fb-pixel Skip to main content

Hate on Hillary, but she’s right about Trump

Hillary Clinton campaigned in Manchester, N.H., days before the 2016 election.Jessica Rinaldi/Globe Staff/File/Globe Staff

Someday, Hillary Clinton will be remembered with respect as a smart, driven, and remarkably resilient woman who made history — but not as much as she wanted to make.

That time hasn’t come. She’s still a polarizing loser, who can’t get any more love in defeat than she did as the winner of the popular vote in the 2016 presidential election.

So don’t love her. But don’t settle for a less than full reckoning of what happened to her either. Like all candidates, she made mistakes. But she also lost because of Russian interference; because of how James Comey handled the FBI investigation into her use of a private e-mail server; and because a dishonest and unscrupulous opponent, bolstered by a click-hungry media, painted a picture of “Crooked Hillary” that played on the fears and biases of an angry electorate.


Clinton’s “Sunday Morning” interview with anchor Jane Pauley reinforces her dilemma. No matter what she says about her own responsibility for the devastating loss to Donald Trump, nuggets like this get all the attention: She was so confident of victory, she and Bill Clinton bought a second home in Chappaqua, N.Y., in September 2016, to accommodate a White House staff during presidential retreats. Instead, it’s where she retreated to write her memoir, “What Happened.”

Clinton, of course, gets no credit for candor for disclosing this painful testament to presumption and hubris, just scorn for counting her Electoral College chickens before they were hatched. Meanwhile, unchained bluster, among other unsavory characteristics, propelled Trump to the White House. And narcissism rooted in disturbing ignorance continues to define his presidency. But pointing out that double standard when it comes to judging them isn’t going to change anyone’s mind about Clinton.

Her book was mocked before its official release, naturally by Trump. Just hours after returning to Washington from Hurricane Harvey-ravaged Texas, the president retweeted a meme showing the cover of Clinton’s book and, next to it, a book with the same design, with the words “I Happened” over his picture.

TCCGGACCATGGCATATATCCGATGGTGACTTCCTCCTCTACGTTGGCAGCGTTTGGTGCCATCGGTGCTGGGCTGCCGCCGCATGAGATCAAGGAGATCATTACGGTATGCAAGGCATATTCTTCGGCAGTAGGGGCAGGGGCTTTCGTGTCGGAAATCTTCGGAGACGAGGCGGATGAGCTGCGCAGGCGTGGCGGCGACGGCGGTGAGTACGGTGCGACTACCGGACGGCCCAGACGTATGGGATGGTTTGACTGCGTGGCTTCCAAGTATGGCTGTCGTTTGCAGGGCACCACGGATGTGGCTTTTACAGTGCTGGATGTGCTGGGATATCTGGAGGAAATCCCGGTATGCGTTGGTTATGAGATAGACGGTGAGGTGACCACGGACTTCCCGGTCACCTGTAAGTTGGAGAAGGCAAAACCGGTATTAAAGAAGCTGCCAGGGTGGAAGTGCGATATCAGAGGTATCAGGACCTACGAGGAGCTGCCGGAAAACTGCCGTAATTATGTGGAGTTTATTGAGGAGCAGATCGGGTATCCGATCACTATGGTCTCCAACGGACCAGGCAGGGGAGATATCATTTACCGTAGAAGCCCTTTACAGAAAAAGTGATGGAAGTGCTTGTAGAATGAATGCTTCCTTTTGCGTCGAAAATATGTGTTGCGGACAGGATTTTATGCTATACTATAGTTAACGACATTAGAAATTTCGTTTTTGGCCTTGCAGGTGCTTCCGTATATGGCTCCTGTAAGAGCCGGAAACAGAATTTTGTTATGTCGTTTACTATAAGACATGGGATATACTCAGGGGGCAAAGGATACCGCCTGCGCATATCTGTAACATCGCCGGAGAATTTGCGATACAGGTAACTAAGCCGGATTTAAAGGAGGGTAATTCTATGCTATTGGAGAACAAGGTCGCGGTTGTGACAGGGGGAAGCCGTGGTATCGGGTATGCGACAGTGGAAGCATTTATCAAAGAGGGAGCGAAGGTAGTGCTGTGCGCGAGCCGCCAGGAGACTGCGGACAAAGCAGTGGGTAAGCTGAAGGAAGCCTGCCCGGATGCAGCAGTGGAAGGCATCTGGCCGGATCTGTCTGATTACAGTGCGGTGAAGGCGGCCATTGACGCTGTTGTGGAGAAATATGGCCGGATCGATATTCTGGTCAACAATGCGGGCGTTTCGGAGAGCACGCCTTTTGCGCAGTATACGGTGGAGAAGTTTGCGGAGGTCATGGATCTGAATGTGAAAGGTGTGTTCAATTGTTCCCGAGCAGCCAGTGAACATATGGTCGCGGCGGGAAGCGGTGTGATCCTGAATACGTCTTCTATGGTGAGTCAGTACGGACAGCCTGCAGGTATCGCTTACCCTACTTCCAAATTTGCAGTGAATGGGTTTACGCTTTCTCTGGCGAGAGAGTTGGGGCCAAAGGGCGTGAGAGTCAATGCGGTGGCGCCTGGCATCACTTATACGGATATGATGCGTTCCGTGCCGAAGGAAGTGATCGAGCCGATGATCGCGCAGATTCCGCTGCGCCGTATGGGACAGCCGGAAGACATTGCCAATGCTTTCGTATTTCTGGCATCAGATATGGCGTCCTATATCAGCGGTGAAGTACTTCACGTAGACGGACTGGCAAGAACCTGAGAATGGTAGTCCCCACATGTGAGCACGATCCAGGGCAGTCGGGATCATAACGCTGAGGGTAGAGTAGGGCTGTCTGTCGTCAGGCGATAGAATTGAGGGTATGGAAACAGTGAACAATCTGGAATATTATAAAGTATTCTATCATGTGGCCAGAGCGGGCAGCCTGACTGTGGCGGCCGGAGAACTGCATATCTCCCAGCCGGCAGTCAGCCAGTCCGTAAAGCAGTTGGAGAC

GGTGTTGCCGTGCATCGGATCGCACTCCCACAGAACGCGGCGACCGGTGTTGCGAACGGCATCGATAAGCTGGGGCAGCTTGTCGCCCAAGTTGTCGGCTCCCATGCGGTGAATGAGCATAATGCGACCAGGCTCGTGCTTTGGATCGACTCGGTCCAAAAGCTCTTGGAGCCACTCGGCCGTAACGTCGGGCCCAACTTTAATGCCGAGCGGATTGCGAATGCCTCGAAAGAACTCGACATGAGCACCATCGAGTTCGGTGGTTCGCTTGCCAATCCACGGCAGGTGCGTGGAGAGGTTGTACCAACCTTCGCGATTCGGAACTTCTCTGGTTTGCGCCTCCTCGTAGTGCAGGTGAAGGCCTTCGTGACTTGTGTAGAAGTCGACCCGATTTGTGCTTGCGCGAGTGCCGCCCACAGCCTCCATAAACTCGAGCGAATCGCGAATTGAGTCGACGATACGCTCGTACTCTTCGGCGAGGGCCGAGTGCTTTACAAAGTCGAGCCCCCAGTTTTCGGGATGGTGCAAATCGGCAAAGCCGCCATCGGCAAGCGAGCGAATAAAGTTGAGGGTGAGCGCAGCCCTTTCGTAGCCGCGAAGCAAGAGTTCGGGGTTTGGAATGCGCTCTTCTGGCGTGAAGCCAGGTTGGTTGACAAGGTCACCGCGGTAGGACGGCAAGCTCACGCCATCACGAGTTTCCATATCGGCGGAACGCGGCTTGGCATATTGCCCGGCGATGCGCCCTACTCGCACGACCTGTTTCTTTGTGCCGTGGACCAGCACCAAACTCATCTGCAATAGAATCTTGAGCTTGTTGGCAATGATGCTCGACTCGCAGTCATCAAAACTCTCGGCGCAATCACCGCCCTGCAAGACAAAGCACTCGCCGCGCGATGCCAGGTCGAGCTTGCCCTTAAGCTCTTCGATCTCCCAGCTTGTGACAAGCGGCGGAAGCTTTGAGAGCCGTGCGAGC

Democrats want her to disappear. That’s not uncommon for the alleged party of empathy for the people. When Michael Dukakis lost to George H.W. Bush, in 1988, he was also pilloried. Then, he was ignored, as if that would erase the story of his candidacy. Actually, the seeds of Trump’s cruel and relentless attack on Clinton were nurtured in that 1988 race, when the elder Bush went along with a plan to smear Dukakis as the squishy, liberal “Willie Horton” candidate. From the start, Dukakis took the blame for his decision not to fire back. Even so, it has taken nearly three decades for him to get the recognition he deserves as a smart, decent, and committed man who traveled, as the Globe’s Thomas Farragher describes it, from the brink of the presidency “to a quiet life of significance.” On election day, Dukakis lost to Bush by 7 million votes. How did he feel? “Bad. Bad,” he told Farragher, noting how “you’ve disappointed literally thousands of people who worked for you.”

Clinton has also acknowledged the pain of losing and the empty feeling that comes with letting supporters down. And she lost to a candidate who was written off as unelectable.

Imagine being the Democrat — and the woman — who helped elect Trump. There’s a lot of angst attached to that epitaph. Clinton told Pauley, “I am done with being a candidate. But I am not done with politics, because I literally believe that our country’s future is at stake.” She’s right about the country’s future. So go ahead, mock her for years of pragmatic politics and episodes of disingenuousness. Refuse to like her, let alone love her. But understand that forces larger and darker than Hillary Clinton conspired to elect the despicable and deceitful rival who now occupies the Oval Office.

Someday, she will get her due. Given these harsh and unforgiving times, perhaps not while she’s still a part of living history.

Joan Vennochi can be reached at vennochi@globe.com. Follow her on Twitter @Joan_Vennochi.